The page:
completely removing this region (ID-200/-37) resulted in an increase in

transcription relative to wild type indicating that sequences in the analogous

position of the upstream element of animal genes were not absolutely required

for normal levels of transcription.

Mutations located between position -229 bp (the putative 3'-boundary of

the activator) and approximately -74 bp have been grouped in a third class.










Generally these mutations decreased transcriptional activity to below 50% of

the wild type activity with the exception of ID-153/-98 which resulted in 70%

activity. Deletions ID-252/-171 and ID-249/-98 were especially drastic in their

effect, reducing activity to 17 and 28%, respectively. The severity of these two

mutations may have been due in part to removal of sequences within the 3'

end of the activator as well as part of the upstream element. Two small internal

deletions ID-76/-74 and ID-112/-98 caused reductions in transcriptional activity

to 38 and 42%, respectively, even though complete removal of this region

(ID-112/-37) resulted in an RTL of 143%.

Internal deletions that remove the TATA comprise the last class of

mutations and result in severe loss of promoter function. Deletions ID-76/-12

and ID-112/-12 showed less than 0.5% and 0.1% activity, respectively,

suggesting that TATA is essential for 780 promoter function. These levels

contrast strongly to the near wild type activities of the mutants ID-76/-37 and

ID-112/-37 which still contained the TATA motif. Activity levels resulting from

the removal of TATA were comparable to those obtained by removing the

entire activator element with the 5'-deletion to position -229 bp suggesting that

this motif was essential for normal activity.



Deletion Effects on the Minor Promoter

Analysis of the activity of the minor promoter suggested that it shares

the activator element with the major promoter along with other structural

similarities. The 5'-deletion activity plot in Fig. 2-12 showed that both the major

and minor promoters have nearly identical profiles. This finding suggested

that the activator element for the major promoter must also act in a similar

fashion on the minor promoter. Mutants ID-112/-98 and ID-153/-98 are similar

to those in the second class of the major promoter internal deletions in that










complete removal of sequences immediately upstream of the TATA (minor)

resulted in either increasing by 23% or causing little change on the level of

the minor transcripts. Mutant ID-153/-171 is similar to the third class of the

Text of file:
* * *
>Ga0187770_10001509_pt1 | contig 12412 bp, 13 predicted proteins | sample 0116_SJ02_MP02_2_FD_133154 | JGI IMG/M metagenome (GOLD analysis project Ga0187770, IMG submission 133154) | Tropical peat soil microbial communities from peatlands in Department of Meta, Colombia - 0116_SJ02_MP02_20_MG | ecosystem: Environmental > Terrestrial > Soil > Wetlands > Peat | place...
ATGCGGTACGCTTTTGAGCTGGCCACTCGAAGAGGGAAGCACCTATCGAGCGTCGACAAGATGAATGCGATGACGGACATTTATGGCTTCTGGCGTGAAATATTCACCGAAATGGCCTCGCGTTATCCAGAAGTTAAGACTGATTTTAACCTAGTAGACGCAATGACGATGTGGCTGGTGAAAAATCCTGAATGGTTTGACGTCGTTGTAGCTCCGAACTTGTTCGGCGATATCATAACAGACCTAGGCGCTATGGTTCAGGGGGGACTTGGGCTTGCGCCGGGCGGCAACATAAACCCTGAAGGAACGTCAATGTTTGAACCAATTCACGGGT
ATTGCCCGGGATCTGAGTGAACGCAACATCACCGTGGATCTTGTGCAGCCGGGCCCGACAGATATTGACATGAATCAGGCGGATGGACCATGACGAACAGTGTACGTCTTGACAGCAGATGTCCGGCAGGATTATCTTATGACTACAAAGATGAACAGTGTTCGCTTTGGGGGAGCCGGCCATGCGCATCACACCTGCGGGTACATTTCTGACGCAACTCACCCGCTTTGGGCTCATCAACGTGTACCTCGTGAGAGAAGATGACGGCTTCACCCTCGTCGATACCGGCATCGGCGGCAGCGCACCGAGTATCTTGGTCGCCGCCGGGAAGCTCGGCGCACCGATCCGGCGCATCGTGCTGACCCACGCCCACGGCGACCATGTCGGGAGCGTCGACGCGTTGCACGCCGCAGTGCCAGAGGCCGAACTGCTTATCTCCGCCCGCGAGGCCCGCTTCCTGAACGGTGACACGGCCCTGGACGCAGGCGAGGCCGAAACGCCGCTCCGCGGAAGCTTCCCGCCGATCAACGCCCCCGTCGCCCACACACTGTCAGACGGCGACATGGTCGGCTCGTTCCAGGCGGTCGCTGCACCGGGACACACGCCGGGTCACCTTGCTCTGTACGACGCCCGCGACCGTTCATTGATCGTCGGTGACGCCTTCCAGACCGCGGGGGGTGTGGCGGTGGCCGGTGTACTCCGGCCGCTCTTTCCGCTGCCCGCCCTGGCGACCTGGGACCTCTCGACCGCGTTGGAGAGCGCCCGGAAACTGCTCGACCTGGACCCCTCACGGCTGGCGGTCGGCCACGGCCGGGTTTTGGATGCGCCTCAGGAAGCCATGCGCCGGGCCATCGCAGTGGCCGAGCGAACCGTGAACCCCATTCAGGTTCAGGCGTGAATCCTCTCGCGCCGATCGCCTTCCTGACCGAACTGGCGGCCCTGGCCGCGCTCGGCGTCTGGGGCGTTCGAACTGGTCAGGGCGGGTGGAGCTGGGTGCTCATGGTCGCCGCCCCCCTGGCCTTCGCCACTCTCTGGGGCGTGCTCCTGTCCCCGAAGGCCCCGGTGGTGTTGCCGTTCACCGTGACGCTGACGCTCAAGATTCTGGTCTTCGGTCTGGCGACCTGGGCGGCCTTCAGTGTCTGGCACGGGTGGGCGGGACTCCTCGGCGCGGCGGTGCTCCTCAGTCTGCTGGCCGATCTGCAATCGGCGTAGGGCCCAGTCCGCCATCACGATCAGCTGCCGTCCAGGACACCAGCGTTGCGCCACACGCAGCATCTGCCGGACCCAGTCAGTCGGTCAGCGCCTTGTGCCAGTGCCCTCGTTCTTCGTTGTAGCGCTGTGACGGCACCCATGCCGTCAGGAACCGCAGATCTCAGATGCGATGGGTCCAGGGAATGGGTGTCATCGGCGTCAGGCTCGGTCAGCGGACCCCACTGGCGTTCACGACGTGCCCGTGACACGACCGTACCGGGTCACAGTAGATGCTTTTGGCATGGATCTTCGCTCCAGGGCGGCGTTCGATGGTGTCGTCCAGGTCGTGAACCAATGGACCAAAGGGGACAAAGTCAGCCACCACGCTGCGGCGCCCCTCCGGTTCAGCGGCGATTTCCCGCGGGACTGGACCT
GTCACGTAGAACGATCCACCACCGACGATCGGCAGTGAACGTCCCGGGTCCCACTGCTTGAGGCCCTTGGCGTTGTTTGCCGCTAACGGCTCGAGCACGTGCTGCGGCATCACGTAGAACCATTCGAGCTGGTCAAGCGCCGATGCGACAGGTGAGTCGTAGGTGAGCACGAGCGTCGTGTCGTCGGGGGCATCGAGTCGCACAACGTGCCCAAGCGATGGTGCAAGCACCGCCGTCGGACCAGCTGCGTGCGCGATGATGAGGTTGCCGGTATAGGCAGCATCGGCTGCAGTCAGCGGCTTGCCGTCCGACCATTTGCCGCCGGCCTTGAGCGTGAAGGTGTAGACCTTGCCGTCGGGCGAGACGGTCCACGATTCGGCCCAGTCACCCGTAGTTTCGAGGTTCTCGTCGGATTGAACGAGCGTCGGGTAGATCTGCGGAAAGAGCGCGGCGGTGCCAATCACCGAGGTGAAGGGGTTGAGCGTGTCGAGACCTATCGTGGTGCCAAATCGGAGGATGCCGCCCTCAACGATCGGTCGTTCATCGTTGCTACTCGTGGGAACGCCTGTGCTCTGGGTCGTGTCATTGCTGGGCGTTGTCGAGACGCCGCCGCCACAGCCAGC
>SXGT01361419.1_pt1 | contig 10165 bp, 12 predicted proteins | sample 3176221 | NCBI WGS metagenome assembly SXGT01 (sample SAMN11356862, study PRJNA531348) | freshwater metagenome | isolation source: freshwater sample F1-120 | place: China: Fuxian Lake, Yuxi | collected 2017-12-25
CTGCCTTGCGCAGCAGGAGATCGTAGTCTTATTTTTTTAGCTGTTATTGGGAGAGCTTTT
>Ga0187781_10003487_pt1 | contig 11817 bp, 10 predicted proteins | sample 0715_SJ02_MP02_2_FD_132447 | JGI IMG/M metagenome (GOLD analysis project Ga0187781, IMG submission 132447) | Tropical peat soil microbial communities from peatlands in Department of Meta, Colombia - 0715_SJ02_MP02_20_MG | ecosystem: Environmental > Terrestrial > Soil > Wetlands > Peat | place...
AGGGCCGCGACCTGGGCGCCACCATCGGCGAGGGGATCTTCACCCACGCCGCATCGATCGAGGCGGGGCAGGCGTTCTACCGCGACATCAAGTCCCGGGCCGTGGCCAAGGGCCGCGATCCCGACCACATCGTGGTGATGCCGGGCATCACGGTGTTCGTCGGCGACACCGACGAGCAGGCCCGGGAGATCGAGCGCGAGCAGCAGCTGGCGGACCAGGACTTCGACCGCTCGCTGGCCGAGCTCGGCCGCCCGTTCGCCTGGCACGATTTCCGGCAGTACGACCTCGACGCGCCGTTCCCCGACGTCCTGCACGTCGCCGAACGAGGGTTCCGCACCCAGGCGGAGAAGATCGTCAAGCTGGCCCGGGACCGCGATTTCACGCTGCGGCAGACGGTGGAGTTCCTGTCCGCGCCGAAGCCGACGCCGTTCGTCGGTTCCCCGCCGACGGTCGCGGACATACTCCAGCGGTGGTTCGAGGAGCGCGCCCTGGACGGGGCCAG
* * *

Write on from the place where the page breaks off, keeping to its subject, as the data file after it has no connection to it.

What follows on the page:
major promoter internal deletions since a similar alteration (18 bp

duplication) of sequences upstream of TATA also caused a decrease in activity

of the minor promoter. Removal of the TATA (minor) also drastically decreased

the minor transcripts to barely detectable amounts as shown by ID-112/-37 and

ID-153/-37. However, reduction of the activity level of the minor promoter was

not as drastic (reducing to 24%) with an internal deletion from -112 to -74 bp

suggesting that some sequences immediately downstream of -74 bp are

required for low level activity for this promoter.

The conservation in spacing between the TATA and the start of

transcription was demonstrated for the minor start site. In Fig. 2-13 (lane WT)

the start site for the minor transcript was mapped between -119 to -114 bp from

the HpaII site or approximately 60 bp upstream from the major start site. The

insertion of an 8 bp SalI linker between -17 and -15 bp relative to the minor

start of transcription (ID-76/-74) resulted in the shifting of this start site 3 to 5

bp upstream. This maintained a distance of 27 to 29 bp between the third

nucleotide of TATA (minor) and the start site of transcription. In a similar

mutation (ID-76/-37), 39 bp including the minor cap site were removed and an

8 bp Sall linker inserted. In this case the transcription start site did not appear

as discrete as the wild type start and was located 20 to 40 bp downstream of

TATA's (minor) new position. The level of activity for both of these mutations

also decreased to 49% for ID-76/-74 and 64% for ID-76/-37. These results suggest

that for the 780 gene minor promoter, the start of transcription is not

primarily determined by sequences around the cap site, but most probably by

















bpM m
probe -

122 --


110 .





90 *.


M


76.i


67 r


Figure 2-13. S1 nuclease mapping of the minor transcript.
Approximately 15 gpg of poly (A) RNA was hybridized to the S1 probe (Fig. 2-11).
ID-76/-74 contains a 6 bp insertion between the TATA (minor) and the minor
transcript cap site. ID-76/-37 contains a 31 bp deletion removing the minor cap
site, thereby moving the TATA (minor) to a new position resulting in protected
bands of about 80-90 bp in size. The 100 bp size bands represent a divergence of